I began to watch a clip of a psychoanalyst explaining the collective trauma experience in response to Trump’s election. I haven’t finished it yet (shout out to ADHD), but one thing that I did catch that resounded was his statement that if you have ever experienced feeling like you don’t belong in the world around you, that you are not valued, that your being is wrong, then the confirmation of Trump will rush all of those feelings to the forefront again, for you to re-experience in a fresh and deeply old way. Because trauma is about loss: loss of the sense of belonging, of the sense of connection, of the idea that your life matters. It’s about loss of safety, of a place in the world.  Within that description, trauma exists for some of us on the daily – pause and think about whose lives have literally been pushed to the margins, reduced, so that other lives can thrive and flourish under the sun, protected. For some of us, specifically those who have been systematically oppressed by racism and xenophobia, this election was a confirmation of the truth of our country: it came as no surprise. Within many of my identities (social worker, feminist, ally [sidenote: can people who want to be allies self-identify as allies?]), Trump’s election was not unfathomable. But as a depressed person, I was not prepared for the giant despair that was reawakened. When I am experiencing depression, I feel that nothing matters: my life doesn’t matter, my work doesn’t matter, I don’t matter. In fact, all I am is a nameless matter floating, without my identity, without my connection to the world, to my life.  I was not prepared for the personal hurricane that would be unleashed when my most private fears and, in dark times, beliefs, were reflected back to me by this country.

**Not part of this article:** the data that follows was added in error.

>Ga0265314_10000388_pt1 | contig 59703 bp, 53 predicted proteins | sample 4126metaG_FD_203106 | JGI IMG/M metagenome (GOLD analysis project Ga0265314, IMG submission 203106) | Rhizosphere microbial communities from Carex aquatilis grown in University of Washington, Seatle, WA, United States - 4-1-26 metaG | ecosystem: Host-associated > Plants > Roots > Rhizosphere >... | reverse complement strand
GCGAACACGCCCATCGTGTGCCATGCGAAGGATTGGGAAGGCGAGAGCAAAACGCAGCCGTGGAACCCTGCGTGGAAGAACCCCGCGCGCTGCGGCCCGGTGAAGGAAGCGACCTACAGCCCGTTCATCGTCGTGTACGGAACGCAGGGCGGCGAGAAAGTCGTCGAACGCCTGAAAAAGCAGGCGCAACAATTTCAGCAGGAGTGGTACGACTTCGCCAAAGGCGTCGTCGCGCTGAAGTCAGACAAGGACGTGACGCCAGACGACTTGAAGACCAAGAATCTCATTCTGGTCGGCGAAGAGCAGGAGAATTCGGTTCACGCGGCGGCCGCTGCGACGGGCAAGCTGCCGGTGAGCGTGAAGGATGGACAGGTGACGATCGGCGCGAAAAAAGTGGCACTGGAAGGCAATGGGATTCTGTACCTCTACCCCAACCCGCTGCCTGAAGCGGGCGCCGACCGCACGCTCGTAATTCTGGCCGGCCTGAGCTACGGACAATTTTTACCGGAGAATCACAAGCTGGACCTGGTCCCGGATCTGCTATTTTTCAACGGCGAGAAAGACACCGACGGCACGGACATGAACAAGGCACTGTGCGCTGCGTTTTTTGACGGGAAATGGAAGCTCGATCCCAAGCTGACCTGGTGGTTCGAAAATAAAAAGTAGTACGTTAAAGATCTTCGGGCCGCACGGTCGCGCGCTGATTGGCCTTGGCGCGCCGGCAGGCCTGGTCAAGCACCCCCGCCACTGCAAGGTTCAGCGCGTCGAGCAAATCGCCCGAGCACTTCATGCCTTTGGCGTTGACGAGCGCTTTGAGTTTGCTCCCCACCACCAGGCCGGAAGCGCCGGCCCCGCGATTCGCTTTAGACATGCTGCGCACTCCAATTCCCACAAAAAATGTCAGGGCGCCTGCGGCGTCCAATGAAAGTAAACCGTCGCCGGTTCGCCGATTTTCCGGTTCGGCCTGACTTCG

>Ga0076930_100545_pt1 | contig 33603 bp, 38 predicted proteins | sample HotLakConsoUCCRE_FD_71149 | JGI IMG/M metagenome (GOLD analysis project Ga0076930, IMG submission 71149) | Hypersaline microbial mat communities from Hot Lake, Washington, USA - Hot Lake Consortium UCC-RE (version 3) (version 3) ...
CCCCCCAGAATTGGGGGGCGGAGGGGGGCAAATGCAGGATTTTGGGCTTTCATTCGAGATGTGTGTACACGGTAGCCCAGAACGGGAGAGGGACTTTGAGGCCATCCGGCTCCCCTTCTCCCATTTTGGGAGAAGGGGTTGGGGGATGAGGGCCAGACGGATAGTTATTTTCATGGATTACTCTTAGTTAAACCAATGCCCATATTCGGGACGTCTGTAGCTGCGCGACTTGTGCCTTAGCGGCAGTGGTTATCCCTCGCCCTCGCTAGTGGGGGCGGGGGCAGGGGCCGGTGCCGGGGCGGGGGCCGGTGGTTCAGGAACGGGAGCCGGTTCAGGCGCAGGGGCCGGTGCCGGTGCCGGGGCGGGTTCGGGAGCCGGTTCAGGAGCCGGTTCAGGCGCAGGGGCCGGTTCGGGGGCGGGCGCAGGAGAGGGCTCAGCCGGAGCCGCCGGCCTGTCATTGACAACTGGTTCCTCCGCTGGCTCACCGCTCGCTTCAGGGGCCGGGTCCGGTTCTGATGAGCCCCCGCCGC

And so – what now?

There is so much to do, so much to resist, so much to pour ourselves into. There is so much to challenge with action, and so many feelings that we must accept in order to move past paralysis. That part is confusing me the most – how can I accept this inner darkness while resisting the looming external danger? I don’t have the answers – I have a screaming 5 month old in the background, a batch of brownies to prepare for a friend who just had a baby, a mountain of notes to complete following a descent into despair last week. I have confounding and intersecting feelings and thoughts to sort through, or let sit there, while pursuing justice, while showing up to life to make sure our country doesn’t hurl itself face first into madness. I don’t know what to do next. But I know I have to show up.